Figure 3.2: Divide-and-conquer in two dimensions.

Up to now, we are completely in step with the 1-D case. At this point, however, the extra dimension causes some problems. We wish to determine if some point in say P1 is less than d away from another point in P2. However, in the plane, we don't have the luxury that we had on the line when we observed that only one point in each set can be within d of the median. In fact, in two dimensions, all of the points could be in the strip! This is disastrous, because we would have to compare n2 pairs of points to merge the set, and hence our divide-and-conquer algoritm wouldn't save us anything in terms of efficiency.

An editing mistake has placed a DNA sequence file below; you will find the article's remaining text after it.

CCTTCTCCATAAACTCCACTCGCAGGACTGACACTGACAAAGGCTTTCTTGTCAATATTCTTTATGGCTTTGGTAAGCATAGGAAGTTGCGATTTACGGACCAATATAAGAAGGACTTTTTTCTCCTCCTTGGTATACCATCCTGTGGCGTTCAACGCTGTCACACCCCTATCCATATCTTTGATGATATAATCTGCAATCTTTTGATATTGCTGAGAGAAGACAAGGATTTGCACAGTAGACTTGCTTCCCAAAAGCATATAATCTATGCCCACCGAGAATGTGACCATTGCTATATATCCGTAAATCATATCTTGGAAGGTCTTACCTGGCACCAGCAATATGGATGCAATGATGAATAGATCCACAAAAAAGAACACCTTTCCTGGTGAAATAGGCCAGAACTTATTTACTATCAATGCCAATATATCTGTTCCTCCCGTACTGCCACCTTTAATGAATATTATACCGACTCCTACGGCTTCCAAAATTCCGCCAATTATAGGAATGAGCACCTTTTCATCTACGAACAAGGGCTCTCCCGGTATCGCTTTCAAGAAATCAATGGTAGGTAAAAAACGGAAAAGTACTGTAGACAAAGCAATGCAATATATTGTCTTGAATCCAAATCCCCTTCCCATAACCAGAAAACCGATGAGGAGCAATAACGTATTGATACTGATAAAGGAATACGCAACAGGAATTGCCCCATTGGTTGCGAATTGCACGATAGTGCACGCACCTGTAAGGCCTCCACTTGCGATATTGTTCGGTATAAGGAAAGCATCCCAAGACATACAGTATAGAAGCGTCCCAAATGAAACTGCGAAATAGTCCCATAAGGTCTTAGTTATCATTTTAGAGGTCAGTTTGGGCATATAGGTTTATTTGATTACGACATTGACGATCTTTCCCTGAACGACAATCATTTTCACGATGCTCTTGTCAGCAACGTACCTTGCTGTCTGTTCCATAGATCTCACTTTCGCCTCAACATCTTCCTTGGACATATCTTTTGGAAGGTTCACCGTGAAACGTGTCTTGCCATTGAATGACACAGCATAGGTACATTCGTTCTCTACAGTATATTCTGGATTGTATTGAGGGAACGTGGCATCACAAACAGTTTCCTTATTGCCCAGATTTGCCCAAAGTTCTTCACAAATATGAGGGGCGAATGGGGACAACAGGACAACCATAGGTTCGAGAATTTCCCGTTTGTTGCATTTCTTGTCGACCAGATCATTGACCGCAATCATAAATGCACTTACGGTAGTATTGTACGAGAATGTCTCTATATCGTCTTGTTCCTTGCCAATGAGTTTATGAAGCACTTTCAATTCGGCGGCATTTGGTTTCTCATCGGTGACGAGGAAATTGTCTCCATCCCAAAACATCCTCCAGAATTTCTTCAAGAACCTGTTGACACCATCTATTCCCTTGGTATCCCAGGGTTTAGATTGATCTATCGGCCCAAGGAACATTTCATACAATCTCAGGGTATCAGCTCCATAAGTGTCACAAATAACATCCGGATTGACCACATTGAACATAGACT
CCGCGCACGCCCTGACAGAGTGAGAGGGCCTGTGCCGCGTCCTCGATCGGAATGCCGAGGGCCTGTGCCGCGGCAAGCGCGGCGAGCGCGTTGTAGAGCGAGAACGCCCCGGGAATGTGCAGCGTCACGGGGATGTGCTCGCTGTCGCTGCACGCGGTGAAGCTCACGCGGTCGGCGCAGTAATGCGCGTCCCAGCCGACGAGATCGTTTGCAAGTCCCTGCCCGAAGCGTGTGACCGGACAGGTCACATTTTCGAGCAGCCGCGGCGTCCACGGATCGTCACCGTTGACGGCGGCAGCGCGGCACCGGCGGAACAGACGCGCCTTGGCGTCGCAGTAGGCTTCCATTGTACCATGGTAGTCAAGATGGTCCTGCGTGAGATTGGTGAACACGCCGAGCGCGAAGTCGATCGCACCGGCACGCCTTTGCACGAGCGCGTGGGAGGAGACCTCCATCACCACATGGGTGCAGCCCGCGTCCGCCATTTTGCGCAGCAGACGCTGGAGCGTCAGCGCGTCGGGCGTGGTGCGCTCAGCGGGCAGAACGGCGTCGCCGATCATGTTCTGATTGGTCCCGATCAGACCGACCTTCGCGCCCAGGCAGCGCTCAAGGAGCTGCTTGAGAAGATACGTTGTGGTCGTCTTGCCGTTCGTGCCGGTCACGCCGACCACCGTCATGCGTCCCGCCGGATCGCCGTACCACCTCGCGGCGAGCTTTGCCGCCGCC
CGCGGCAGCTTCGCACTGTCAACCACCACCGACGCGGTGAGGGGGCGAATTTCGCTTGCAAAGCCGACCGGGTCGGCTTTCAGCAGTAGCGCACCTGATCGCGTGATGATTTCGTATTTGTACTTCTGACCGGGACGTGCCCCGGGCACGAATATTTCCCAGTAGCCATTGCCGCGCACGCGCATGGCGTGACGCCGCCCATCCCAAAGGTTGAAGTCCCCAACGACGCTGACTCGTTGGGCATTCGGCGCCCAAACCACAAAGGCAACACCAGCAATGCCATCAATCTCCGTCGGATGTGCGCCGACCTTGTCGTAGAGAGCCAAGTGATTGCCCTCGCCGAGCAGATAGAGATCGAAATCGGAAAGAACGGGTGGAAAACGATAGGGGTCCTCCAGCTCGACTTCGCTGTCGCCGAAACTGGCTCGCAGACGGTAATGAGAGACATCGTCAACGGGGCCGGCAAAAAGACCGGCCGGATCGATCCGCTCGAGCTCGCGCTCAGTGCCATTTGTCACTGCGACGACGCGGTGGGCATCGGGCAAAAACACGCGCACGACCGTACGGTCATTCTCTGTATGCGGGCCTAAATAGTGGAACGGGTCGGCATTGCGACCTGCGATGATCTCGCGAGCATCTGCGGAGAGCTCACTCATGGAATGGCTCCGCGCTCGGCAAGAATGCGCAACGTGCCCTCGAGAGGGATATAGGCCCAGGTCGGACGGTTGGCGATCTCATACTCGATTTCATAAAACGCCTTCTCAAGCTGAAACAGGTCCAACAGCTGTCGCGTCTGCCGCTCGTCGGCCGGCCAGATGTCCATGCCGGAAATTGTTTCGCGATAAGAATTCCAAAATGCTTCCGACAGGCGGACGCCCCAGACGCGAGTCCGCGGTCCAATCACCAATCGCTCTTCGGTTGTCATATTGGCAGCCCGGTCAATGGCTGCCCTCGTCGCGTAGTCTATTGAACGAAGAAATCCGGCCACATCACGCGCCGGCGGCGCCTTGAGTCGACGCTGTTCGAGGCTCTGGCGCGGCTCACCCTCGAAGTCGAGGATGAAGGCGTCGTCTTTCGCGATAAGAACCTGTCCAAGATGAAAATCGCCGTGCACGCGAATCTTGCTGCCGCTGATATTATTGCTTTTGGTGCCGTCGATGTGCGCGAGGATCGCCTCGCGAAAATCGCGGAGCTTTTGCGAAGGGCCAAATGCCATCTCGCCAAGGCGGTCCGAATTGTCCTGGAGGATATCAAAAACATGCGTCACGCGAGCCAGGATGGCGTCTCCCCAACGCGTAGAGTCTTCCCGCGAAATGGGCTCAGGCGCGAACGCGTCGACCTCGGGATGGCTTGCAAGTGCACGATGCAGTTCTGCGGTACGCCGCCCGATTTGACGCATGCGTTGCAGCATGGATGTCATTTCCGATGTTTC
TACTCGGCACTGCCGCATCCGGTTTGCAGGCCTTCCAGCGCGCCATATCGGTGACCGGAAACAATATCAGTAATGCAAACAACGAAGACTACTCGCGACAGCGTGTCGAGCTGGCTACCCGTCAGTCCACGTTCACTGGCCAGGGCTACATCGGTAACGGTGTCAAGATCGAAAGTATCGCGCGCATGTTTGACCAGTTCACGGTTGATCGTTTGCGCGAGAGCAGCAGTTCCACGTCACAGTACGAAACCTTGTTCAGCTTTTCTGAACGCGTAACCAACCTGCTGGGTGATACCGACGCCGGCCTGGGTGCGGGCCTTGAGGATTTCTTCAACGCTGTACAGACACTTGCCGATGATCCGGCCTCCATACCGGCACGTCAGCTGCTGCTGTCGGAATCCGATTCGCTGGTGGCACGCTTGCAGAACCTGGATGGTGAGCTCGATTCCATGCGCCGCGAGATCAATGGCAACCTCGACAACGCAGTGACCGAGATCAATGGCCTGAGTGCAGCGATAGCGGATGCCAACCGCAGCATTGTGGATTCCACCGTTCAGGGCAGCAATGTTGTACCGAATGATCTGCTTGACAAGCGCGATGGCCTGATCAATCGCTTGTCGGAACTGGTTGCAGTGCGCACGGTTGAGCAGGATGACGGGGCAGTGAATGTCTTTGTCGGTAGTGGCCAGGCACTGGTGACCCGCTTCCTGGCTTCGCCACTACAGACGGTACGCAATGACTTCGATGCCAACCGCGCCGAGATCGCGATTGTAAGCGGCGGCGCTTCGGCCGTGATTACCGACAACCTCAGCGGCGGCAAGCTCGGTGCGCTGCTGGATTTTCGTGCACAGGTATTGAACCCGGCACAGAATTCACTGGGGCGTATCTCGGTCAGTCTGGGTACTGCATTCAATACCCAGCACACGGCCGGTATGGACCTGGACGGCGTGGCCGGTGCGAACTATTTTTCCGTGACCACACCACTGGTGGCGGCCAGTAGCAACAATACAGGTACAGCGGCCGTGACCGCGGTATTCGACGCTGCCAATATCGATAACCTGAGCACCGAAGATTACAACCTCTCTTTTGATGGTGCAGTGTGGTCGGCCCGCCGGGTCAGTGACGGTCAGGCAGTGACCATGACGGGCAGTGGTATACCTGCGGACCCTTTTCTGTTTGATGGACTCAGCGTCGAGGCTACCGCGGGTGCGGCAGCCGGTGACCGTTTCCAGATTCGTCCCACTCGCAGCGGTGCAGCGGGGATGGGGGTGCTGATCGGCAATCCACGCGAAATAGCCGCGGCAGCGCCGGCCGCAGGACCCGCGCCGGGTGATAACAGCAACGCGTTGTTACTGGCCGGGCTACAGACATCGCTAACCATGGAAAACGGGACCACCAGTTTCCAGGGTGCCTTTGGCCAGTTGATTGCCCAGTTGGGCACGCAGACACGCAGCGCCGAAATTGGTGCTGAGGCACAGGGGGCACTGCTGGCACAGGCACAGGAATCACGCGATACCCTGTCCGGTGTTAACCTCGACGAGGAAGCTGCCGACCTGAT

Thankfully, we can make another life saving observation at this point. For any particualr point p in one strip, only points that meet the following constraints in the other strip need to be checked: those points within d of p in the direction of the other strip those within d of p in the positive and negative y directions Simply because points outside of this bounding box cannot be less than d units from p (see figure 3.3). It just so happens that because every point in this box is at least d apart, there can be at most six points within it (I won't let myself get away with that scot-free, click here to see the proof). Well this is simply fantastic news, because now we don't need to check all n2 points. All we have to do is sort the points in the strip by their y-coordinates and scan the points in order, checking each point against a maximum of 6 of its neighbors. This means at most 6*n comparisons are required to check all candidate pairs. However, since we sorted the points in the strip by their y-coordinates the process of merging our two subsets is not linear, but in fact takes O(nlogn) time.